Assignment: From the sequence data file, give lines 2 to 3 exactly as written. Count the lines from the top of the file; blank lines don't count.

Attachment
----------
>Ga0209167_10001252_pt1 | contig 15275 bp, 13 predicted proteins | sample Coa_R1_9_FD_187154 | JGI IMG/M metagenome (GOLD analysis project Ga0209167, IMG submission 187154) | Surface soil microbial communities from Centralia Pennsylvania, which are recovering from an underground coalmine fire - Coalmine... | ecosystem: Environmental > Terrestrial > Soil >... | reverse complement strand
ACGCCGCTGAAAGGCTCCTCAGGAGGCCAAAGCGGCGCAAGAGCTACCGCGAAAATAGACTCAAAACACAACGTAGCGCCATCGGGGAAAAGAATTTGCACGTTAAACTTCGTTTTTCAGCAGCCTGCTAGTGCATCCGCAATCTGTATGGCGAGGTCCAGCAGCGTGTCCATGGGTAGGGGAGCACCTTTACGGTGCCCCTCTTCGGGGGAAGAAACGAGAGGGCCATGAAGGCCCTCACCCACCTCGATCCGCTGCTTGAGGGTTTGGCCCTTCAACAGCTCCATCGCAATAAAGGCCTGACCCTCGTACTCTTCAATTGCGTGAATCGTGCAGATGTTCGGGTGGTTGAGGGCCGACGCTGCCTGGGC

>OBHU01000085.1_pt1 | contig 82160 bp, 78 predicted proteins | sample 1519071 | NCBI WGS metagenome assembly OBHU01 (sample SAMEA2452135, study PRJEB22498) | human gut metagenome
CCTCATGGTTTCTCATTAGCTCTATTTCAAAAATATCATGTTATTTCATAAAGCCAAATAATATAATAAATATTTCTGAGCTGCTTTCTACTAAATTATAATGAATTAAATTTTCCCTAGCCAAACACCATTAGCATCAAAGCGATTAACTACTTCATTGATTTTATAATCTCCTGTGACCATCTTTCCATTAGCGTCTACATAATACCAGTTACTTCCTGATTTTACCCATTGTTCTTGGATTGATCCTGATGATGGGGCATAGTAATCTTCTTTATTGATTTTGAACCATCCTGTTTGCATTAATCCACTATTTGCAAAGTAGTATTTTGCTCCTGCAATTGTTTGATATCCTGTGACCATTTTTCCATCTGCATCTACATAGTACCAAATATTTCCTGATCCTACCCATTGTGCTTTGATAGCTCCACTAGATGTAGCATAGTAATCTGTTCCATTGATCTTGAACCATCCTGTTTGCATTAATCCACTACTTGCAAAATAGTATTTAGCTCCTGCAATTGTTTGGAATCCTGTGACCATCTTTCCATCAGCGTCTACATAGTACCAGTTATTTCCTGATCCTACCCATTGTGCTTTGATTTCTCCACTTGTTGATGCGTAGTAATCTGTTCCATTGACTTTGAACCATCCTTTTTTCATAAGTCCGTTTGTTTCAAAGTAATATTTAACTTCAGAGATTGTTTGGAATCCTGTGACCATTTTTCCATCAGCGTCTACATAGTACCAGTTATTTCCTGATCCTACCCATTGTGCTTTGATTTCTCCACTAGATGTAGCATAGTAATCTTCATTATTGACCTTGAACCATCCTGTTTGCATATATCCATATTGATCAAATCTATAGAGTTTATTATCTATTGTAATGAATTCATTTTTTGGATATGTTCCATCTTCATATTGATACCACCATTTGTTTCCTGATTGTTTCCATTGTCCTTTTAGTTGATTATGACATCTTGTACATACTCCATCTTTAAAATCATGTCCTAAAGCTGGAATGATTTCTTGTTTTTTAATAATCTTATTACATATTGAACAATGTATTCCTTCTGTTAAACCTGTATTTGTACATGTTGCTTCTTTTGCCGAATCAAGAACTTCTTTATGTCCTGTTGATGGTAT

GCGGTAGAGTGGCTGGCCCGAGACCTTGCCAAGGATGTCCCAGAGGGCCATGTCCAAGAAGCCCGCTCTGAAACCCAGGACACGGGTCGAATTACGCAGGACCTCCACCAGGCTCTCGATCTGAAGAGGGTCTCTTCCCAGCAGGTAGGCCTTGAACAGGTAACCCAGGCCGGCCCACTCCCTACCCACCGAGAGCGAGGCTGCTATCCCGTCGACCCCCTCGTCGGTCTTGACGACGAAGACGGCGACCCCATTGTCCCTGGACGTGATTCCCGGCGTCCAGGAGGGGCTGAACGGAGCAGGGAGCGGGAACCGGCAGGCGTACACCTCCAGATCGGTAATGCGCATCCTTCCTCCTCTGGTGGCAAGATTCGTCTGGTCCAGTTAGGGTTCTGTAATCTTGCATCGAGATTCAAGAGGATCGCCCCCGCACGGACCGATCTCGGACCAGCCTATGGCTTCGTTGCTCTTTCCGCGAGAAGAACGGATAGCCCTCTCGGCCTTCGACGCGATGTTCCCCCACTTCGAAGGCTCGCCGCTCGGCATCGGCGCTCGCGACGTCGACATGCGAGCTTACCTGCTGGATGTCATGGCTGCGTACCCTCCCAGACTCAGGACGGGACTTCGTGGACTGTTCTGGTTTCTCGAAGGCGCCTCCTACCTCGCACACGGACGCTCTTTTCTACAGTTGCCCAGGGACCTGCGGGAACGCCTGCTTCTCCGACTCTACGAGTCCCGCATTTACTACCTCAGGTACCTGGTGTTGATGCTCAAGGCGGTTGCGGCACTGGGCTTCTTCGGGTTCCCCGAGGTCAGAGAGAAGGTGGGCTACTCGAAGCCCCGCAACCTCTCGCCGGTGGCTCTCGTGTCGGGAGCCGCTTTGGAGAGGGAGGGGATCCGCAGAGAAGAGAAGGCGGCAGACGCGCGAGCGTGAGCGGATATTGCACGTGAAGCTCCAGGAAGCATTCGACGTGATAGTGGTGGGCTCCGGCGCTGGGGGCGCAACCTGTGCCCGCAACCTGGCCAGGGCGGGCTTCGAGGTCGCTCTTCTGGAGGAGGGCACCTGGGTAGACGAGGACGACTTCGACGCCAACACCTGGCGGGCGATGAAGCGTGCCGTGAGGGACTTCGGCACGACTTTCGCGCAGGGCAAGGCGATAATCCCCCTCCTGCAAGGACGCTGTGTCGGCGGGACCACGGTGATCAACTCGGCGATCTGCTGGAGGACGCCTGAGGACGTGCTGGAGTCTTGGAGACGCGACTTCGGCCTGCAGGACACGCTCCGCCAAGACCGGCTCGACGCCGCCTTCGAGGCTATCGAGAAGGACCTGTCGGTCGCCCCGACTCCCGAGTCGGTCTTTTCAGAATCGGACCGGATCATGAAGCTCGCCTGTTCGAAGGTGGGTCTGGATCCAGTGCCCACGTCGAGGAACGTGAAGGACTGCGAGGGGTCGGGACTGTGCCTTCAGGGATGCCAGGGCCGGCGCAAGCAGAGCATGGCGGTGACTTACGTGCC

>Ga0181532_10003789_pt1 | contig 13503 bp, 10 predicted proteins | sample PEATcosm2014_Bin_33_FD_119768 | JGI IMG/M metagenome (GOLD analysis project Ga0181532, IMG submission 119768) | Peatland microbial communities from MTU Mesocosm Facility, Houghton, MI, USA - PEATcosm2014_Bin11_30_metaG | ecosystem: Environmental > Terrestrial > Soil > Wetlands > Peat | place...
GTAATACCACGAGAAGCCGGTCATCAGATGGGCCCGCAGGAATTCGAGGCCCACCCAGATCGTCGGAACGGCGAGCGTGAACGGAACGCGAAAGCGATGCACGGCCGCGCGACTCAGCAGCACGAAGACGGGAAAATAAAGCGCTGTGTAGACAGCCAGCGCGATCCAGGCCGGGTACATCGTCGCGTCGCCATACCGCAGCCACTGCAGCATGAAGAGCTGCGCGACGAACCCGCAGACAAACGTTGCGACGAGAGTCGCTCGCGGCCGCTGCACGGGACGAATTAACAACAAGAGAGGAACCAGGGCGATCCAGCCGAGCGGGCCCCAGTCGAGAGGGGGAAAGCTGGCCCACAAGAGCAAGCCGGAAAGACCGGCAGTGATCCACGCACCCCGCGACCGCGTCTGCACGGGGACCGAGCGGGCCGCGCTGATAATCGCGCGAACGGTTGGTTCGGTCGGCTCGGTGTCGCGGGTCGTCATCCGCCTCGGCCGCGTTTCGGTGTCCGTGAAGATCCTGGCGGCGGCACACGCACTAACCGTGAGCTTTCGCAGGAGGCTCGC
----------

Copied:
ACGCCGCTGAAAGGCTCCTCAGGAGGCCAAAGCGGCGCAAGAGCTACCGCGAAAATAGACTCAAAACACAACGTAGCGCCATCGGGGAAAAGAATTTGCACGTTAAACTTCGTTTTTCAGCAGCCTGCTAGTGCATCCGCAATCTGTATGGCGAGGTCCAGCAGCGTGTCCATGGGTAGGGGAGCACCTTTACGGTGCCCCTCTTCGGGGGAAGAAACGAGAGGGCCATGAAGGCCCTCACCCACCTCGATCCGCTGCTTGAGGGTTTGGCCCTTCAACAGCTCCATCGCAATAAAGGCCTGACCCTCGTACTCTTCAATTGCGTGAATCGTGCAGATGTTCGGGTGGTTGAGGGCCGACGCTGCCTGGGC

>OBHU01000085.1_pt1 | contig 82160 bp, 78 predicted proteins | sample 1519071 | NCBI WGS metagenome assembly OBHU01 (sample SAMEA2452135, study PRJEB22498) | human gut metagenome